Authors, editors and other book-minded people talk a lot about the importance of book launches. There is a lot of pressure on authors to launch your book strong right out of the gate with lots of coverage, favorable reviews and word-of-mouth momentum.
But we don't really talk about why book launches are important. And the truth is, they aren't as important as they once were. Before eBooks came on the scene, books were sold almost exclusively on the shelves of book stores. And there are way more books than shelf space. So if you wanted your book to claim space for longer than a few years, you needed a strong launch to keep sales coming in and your book face out on the shelf.
Today eBooks make up a large part of the market and that share grows daily. So it would be easy to assume that launches aren't important. Afterall, virtual bookshelf space is unlimited. Your novel will never get pulled because the newest batch of releases are about to hit. With eBooks, some of the pressure of the big launch has been lifted.
Some, not all.
Because book launches are still hugely important and here's why:
Algorithms rule the world
Regardless of your opinion of Amazon, they are the biggest mover of books in the US. They have a recommendation system that hasn't been duplicated and can't pick out the next best seller like a blood hound on the the trail. And that means your Amazon rank matters. A book with lots of reviews right away does better in the ranking. A book with sustained sales that build over time is going to fair better than one that spikes suddenly and then falls off just as sharply.
While no one completely understands the algorithms (because Amazon doesn't share them), we have deduced a few things. We know that it takes fewer books sales to maintain a rank than it does to gain a rank. This means that even though my sales may dip down on occasion, it takes several days of reduced sales to show up in my rankings. This is because I was able to build up my sales and then keep them steady for the most part. Amazon rewards my sales stability with a stable ranking and that makes it easier for them to include me in their recommendation engine.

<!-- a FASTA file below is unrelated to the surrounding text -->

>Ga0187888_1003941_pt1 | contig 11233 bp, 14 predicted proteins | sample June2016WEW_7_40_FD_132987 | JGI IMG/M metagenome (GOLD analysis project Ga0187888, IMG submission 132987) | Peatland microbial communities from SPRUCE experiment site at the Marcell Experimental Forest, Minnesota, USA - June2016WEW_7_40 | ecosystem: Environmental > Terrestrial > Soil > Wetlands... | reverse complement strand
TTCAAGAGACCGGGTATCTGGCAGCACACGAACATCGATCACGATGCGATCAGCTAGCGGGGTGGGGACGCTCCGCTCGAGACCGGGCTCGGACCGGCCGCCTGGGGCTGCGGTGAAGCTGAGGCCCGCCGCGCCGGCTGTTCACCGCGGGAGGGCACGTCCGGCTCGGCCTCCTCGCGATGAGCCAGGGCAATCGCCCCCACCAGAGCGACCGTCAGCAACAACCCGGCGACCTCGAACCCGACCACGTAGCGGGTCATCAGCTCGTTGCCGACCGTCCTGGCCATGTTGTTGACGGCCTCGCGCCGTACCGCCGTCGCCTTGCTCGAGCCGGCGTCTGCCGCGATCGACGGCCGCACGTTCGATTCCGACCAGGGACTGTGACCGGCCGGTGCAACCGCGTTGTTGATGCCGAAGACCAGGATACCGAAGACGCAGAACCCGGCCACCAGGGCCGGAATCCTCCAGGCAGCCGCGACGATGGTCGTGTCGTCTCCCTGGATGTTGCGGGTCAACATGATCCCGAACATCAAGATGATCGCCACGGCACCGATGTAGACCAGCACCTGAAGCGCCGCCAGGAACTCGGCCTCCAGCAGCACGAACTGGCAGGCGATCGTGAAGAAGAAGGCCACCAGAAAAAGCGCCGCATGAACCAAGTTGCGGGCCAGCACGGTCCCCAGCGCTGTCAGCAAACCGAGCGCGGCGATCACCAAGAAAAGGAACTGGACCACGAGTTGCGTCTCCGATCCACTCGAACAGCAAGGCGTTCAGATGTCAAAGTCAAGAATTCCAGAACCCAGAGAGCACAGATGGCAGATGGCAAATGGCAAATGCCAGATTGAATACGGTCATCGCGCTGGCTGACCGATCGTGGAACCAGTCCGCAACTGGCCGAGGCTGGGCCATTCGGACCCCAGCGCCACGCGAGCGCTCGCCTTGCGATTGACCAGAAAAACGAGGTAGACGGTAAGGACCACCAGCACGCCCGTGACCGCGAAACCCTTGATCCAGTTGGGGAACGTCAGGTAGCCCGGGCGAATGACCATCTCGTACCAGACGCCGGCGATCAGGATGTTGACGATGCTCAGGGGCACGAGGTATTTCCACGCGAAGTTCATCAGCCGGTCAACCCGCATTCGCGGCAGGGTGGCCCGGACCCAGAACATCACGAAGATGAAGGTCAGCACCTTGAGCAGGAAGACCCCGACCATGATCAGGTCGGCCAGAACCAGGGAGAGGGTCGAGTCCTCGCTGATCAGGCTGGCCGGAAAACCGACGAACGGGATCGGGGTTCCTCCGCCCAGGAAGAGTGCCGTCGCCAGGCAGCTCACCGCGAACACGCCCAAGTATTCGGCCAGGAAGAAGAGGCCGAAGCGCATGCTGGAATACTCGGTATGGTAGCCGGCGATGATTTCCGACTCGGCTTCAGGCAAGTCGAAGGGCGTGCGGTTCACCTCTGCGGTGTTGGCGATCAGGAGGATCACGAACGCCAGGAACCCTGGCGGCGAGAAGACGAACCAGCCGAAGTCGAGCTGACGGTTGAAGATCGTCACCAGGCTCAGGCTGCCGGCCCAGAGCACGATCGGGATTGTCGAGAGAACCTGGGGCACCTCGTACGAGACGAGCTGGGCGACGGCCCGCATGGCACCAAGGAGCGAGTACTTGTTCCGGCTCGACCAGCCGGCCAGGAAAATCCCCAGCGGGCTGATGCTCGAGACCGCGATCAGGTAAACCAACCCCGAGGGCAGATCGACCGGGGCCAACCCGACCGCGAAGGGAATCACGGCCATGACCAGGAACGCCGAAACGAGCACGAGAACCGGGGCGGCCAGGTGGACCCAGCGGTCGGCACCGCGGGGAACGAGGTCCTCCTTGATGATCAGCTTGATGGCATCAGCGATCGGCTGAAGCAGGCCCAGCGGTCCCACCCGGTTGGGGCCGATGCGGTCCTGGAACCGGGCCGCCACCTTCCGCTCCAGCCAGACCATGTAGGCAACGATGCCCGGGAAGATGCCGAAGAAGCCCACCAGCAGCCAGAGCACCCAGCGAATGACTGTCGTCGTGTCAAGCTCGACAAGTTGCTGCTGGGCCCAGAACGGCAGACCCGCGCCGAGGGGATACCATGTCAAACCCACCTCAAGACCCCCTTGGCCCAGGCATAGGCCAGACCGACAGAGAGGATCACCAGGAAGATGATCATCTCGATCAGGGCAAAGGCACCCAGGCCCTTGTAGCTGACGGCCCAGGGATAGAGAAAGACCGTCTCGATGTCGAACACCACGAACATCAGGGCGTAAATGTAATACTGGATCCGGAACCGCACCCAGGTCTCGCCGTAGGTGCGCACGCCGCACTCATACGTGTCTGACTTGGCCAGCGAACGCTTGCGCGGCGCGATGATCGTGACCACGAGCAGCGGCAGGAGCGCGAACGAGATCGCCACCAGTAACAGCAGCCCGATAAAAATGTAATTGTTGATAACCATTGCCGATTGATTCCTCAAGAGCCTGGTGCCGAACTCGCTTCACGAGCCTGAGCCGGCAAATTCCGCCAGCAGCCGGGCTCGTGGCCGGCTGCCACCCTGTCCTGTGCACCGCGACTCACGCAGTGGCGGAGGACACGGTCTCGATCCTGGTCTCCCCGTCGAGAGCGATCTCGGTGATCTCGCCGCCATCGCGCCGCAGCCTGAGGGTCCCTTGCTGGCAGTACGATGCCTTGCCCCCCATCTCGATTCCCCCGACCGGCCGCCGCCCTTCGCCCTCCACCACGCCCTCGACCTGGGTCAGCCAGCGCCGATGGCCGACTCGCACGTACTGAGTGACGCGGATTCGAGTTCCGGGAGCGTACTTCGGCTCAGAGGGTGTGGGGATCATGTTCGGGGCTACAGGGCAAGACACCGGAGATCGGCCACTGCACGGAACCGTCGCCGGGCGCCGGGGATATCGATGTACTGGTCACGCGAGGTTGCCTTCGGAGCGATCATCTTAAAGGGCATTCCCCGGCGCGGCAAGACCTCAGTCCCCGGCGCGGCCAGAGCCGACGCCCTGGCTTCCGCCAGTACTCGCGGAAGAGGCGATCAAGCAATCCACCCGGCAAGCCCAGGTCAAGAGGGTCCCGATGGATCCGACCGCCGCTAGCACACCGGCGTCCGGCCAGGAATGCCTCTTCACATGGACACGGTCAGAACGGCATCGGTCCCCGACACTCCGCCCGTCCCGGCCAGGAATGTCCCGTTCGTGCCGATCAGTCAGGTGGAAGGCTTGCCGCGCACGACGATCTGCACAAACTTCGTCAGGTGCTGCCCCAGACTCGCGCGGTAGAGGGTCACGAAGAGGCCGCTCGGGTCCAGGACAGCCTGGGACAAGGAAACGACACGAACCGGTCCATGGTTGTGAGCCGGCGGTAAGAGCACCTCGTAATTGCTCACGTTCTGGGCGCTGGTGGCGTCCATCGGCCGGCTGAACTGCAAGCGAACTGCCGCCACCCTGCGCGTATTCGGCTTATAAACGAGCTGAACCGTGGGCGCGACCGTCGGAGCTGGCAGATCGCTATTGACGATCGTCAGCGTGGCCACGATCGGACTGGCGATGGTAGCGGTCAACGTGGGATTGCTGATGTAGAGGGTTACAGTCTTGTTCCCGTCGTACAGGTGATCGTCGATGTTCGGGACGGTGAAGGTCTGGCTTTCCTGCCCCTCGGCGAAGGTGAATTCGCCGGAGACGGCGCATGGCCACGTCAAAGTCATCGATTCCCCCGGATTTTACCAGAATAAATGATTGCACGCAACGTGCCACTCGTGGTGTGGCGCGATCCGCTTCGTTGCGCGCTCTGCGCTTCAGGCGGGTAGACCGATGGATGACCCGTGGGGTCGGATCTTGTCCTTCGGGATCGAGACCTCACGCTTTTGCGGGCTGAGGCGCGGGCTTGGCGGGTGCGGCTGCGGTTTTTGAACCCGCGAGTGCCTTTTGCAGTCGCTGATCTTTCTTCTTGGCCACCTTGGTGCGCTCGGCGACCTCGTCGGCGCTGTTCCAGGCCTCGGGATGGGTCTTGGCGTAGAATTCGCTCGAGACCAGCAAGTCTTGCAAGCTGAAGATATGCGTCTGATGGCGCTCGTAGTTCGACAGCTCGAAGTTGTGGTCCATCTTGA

Everyone's a braggart on launch day
There is a limit to how much you can talk about your own book on social media. Except the week of your launch. Everyone is pretty much given a pass to be borderline obnoxious in talking about their book in the week it comes out.
But that's it. You've got one week to squawk all you want before people start tuning you out, or worse, un-following you. While your marketing plan is going to last much longer than a week, those first seven days will be your best opportunity to share your work with the most people. There is no redo on that one. If you don't use it appropriately, you don't get a redo after a few months. So don't waste those precious release week passes.
Hard core marketing isn't sustainable
I love marketing. It gets my heart pumping and my creative juices flowing. But even I get burn-out. Launching a book is exhausting. There are so many moving pieces of getting a book out on the market and then you add marketing on top of that. It's a lot of work, and not something you can keep doing forever. Eventually you have to level out, get back to writing and get ready to launch the next book. Ideally, we'll all have long happy careers with lots of books out there for people to read. But that means more books to market and more readers to find and interact with. We can't keep marketing the same books over and over.
You can always run promotions, create ads or other marketing strategies, but time won't allow you to market all your books all the time. You'll need a strong launch to build momentum that will carry your novel through times when it isn't getting much of your marketing attention.
A huge launch doesn't guarantee your book's success and you aren't doomed if your launch was less than thrilling (more on this later). But a successful launch has rewards that still make it worth your time and effort.